Mirror Essay Final
June 1, 2014
Mirror Essay: The Depiction of Arabs in the Media
As a male Arab and Muslim I am used to the many stereotypes that people have about me. These stereotypes are beliefs that have not emerged from real experiences, you know the kind where we observe something enough that we create a stereotype. Rather, most of the stereotypes about me are ones that come from the media. The stereotypes about me as well as the world that I am from are many, including the obvious such as the terrorist and woman hater. However, there are many other stereotypes about people from my culture such as that we act unethically and that we live in a desert with oil wells in our backyard. It is through the media creation of stereotypes about Arabs and Muslims that many people have seen me in a negative light.
The stereotypes about Arabs are found in many places. There have been many movies that are made that show Arabs as terrorists while I have personally watched one too many episodes of Law and Order where there are Muslim Arabs who are planning a terrorist attack. Of course, one might expect such depictions of Arab Muslims as terrorists as there are Arab Muslims who are terrorists. The concern is, however, that there are just too many depictions of Arab and Muslim people being terrorists that create an image that a majority of Muslims hate the United States and that many would commit terrorist acts against the nation if they could.
It is due to such depictions that many see the Muslims of America as people who are the largest threat to the country. After all, there have been many American Muslim terrorists who have fortunately, been caught before they could carry out their plans. However, the reality is that the Muslims in this nation are actually not the largest threat to the nation in terms of terrorism. According to one news article several years after September 11, 2001 when many Americans saw Muslim as the largest threat to the nation, the Federal Bureau of Investigation did not agree. In fact, “”The No. 1 domestic terrorism threat is the eco-terrorism, animal-rights movement,” said John Lewis, an FBI deputy assistant director and top official in charge of domestic terrorism” (Schuster). Yet, even with some people believing that American Muslims represent the largest risk to the nation, experts in this area do not agree.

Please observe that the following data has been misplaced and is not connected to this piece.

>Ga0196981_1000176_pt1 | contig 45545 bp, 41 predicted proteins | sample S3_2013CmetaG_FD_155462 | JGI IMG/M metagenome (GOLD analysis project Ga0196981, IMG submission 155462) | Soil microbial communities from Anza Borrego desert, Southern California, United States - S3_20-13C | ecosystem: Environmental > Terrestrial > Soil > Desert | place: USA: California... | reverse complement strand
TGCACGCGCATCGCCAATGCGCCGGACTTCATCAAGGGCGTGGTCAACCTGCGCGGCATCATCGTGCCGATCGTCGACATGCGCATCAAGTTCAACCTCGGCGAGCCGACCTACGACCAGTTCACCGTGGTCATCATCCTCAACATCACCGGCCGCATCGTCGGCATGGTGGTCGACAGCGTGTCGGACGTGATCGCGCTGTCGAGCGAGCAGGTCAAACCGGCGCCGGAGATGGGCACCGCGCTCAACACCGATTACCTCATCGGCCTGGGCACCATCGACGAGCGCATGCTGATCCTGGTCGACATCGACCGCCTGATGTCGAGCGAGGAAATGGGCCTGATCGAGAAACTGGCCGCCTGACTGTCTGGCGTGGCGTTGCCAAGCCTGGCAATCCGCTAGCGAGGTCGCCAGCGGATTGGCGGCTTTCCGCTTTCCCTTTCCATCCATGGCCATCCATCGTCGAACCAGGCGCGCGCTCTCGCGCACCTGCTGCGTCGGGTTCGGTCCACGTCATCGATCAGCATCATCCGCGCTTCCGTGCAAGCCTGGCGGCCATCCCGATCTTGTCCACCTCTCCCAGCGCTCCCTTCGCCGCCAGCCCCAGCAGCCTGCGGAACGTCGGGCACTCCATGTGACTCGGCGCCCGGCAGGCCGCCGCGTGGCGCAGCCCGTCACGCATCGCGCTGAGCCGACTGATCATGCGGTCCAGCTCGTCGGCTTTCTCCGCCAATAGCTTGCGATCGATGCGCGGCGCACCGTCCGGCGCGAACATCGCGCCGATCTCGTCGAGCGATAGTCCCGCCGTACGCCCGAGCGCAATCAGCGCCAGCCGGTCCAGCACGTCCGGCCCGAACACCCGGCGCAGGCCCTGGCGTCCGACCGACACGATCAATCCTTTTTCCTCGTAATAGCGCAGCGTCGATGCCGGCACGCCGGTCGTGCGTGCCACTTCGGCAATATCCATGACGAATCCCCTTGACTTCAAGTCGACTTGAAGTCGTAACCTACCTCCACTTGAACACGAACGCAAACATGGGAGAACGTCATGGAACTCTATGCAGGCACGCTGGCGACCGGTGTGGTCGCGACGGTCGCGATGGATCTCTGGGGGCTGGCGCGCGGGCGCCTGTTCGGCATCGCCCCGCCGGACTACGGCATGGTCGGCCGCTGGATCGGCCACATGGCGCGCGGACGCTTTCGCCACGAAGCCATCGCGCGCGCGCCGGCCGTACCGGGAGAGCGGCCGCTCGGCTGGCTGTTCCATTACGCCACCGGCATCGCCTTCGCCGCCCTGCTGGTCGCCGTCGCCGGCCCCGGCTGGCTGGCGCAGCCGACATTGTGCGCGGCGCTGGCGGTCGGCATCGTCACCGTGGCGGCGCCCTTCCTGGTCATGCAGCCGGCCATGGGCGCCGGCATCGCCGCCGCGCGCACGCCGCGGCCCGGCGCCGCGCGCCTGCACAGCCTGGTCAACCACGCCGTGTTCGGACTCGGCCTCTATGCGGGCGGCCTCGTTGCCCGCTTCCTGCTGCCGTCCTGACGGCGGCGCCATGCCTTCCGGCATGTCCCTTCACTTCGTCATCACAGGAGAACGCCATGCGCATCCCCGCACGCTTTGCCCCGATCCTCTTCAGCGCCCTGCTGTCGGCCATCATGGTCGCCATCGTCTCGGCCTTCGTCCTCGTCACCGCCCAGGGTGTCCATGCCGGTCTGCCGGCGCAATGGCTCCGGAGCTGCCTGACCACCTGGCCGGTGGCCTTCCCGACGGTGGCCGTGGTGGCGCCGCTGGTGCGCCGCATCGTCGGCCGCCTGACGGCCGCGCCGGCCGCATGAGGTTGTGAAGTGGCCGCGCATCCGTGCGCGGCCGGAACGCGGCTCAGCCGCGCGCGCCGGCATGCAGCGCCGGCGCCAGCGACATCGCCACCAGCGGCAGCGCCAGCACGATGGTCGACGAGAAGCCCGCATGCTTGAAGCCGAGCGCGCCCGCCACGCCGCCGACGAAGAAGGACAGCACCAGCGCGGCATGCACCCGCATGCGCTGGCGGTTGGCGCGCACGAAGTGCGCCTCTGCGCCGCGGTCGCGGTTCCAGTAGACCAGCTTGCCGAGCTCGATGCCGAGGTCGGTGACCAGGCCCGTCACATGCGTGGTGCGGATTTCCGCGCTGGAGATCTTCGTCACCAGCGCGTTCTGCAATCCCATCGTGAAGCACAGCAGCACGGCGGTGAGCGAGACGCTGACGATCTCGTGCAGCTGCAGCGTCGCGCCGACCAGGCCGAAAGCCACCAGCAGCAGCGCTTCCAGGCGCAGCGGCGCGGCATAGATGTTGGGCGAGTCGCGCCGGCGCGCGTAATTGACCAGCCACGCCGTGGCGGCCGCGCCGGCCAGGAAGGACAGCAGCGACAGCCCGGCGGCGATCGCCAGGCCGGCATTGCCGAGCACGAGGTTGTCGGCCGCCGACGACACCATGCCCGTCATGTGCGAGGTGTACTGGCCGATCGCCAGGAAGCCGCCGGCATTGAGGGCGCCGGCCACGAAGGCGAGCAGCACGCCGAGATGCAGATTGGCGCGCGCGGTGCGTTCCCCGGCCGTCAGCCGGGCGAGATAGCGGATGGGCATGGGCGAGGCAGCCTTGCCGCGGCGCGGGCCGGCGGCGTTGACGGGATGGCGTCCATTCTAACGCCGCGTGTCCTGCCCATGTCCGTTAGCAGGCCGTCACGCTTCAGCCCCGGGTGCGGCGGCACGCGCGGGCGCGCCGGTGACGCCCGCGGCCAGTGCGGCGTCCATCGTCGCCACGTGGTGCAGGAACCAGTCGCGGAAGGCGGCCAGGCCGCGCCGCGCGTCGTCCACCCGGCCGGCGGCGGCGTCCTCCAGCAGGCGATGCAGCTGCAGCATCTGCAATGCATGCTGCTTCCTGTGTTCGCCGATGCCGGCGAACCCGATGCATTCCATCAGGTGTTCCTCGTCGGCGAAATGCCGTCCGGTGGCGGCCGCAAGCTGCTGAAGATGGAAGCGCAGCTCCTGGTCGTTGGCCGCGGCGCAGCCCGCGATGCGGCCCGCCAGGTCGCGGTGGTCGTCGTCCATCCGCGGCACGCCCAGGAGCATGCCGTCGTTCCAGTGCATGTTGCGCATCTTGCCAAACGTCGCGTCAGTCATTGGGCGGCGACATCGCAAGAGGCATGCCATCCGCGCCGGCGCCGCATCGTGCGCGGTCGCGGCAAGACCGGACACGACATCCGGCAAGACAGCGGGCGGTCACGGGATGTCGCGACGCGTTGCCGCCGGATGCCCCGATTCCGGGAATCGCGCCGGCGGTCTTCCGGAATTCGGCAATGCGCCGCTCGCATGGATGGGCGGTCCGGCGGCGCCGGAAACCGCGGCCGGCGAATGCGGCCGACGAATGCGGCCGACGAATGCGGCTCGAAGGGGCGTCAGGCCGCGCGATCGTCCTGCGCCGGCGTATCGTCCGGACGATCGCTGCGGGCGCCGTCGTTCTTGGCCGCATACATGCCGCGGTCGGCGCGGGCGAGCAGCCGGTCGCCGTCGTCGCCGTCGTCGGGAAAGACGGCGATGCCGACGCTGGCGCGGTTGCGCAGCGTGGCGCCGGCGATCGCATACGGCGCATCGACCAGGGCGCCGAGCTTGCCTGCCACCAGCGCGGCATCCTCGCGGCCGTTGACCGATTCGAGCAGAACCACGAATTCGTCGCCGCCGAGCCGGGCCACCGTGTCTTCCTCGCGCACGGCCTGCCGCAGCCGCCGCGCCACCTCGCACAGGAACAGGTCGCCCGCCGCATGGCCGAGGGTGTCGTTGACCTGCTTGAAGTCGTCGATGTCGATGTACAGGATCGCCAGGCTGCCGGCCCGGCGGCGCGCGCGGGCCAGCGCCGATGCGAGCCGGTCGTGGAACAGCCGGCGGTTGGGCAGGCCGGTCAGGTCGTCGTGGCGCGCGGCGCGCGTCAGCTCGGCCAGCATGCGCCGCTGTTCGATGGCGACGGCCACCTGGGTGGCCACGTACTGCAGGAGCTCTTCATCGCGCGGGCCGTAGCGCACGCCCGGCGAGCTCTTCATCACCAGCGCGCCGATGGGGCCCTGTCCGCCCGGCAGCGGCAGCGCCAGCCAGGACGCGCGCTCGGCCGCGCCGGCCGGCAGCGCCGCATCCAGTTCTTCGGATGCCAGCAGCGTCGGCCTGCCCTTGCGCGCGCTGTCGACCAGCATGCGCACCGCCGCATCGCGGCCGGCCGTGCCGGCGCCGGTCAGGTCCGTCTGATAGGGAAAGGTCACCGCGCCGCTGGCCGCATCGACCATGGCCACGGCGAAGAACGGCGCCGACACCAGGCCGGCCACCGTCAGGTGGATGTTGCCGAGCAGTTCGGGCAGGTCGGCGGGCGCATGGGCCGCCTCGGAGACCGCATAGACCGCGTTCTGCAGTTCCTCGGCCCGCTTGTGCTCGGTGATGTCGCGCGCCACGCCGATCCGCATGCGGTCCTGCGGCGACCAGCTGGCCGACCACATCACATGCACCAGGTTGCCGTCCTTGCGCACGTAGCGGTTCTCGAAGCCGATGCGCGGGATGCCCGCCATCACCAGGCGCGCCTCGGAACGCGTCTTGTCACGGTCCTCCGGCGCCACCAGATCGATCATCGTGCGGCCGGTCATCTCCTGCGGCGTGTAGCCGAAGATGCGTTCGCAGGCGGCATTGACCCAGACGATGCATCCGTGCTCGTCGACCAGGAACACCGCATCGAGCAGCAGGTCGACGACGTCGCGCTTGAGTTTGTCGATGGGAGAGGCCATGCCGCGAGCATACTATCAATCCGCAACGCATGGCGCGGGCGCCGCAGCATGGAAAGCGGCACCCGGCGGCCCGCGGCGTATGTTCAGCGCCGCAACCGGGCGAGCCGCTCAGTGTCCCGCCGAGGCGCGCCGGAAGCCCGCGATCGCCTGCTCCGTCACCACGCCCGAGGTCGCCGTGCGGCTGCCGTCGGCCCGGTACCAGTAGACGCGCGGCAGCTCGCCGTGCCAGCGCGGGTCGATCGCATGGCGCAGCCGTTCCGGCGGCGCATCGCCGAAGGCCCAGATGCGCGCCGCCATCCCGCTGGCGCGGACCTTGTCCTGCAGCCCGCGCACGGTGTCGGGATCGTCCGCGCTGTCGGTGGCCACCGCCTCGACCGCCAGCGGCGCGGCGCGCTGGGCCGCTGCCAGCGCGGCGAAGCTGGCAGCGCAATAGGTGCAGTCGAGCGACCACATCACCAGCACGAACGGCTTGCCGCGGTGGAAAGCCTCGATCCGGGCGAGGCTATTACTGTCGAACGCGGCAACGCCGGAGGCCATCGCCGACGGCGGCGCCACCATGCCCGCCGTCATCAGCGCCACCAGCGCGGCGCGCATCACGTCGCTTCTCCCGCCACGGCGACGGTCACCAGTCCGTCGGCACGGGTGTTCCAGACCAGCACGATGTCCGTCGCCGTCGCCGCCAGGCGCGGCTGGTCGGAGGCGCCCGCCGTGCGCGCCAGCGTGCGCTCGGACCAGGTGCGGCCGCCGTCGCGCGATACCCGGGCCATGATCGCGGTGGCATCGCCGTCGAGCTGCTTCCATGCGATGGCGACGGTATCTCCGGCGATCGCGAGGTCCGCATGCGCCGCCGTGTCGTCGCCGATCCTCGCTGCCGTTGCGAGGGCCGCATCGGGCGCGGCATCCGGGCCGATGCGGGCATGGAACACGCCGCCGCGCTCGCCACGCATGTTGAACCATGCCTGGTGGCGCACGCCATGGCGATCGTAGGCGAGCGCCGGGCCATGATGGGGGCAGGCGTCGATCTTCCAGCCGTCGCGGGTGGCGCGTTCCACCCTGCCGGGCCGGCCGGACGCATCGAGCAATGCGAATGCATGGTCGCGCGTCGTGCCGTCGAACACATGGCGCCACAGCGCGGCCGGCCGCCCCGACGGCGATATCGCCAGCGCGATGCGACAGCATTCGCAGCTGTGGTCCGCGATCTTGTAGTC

The problem, it seems, is that there are many depictions of Arabs and Muslims that people easily believe and lead them to see us as terrorists. Young people learn from an early age that Arabs are different people and that the differences are negative ones. For example, in the film Aladdin a Disney Studios classic, the first song that we hear has a male voice sing “Where they cut off your ear, if they don’t like your face, It’s barbaric, but hey, its home” (“Racism in Aladdin”). Being a native in the Middle East, I know that people do not have their ears cut off because people do not like their faces. What I do know is that people are executed for crimes and that this seems to act as a deterrence against crimes such as rape and murder.
Aladdin shows negative images of Muslim Arabs in many ways. In fact, according to the Council for Arab-British Understanding, the stereotypes in Aladdin are seen with the moral characteristics of the character. The source states that in the film that “Most of the people-apart from Aladdin and Jasmin-are seen as thieving, violent, despotic, ruthless, and deceitful” (“Arabs and Aladdin-exploring stereotypes”). Moreover, the women are shown in stereotypical ways, the source notes, such as where the women are wearing veils or in belly dancing type dress. The women are also depicted as being either lecherous, the source states, or being subject to oppression. The women in my country actually wear many types of clothing, including western clothing, and many are not oppressed and won their own companies, attend school, and are free to make their own decisions.
In addition to the obvious negative characteristics of Arabs in the film Aladdin there are other ways that the film depicts the Arabs in a negative manner. According to the Council for Arab-British Understanding, “There is a trend whereby the bad characters are darker in colour and have grotesque features in general and larger noses in particular” (“Arabs and Aladdin-exploring stereotypes”). In contrast, the source states, the good characters such as Jasmin and Aladdin, are shown with Americanized accents and have lighter features. Clearly, there are subtle methods that the film uses that can create and perpetuate stereotypes.
Yet, Aladdin is not the only television program aimed at children that has negative depictions of Arabs. In fact, there are many examples of where well known cartoons have included anti-Arab plots and story lines. For example, “In Richie Rich, the hero “outsmarts an outlandish sheik.” On Scooby-Doo, they “outwit Uncle Abdullah and his slippery genie.” On Porky Pig “Ali-Baba bound, dumps a blackhearted Arab into a barrel of syrup.” Bugs Bunny “escapes from being boiled in oil by satisfying the whims of a sheik with an unnamed goat” (El-Farra). The problem with these depictions of Arabs that are aimed at children, El-Farra states, is that children see the world in narrow terms such as good versus evil and the suggestion is made that it is Arabs who are evil.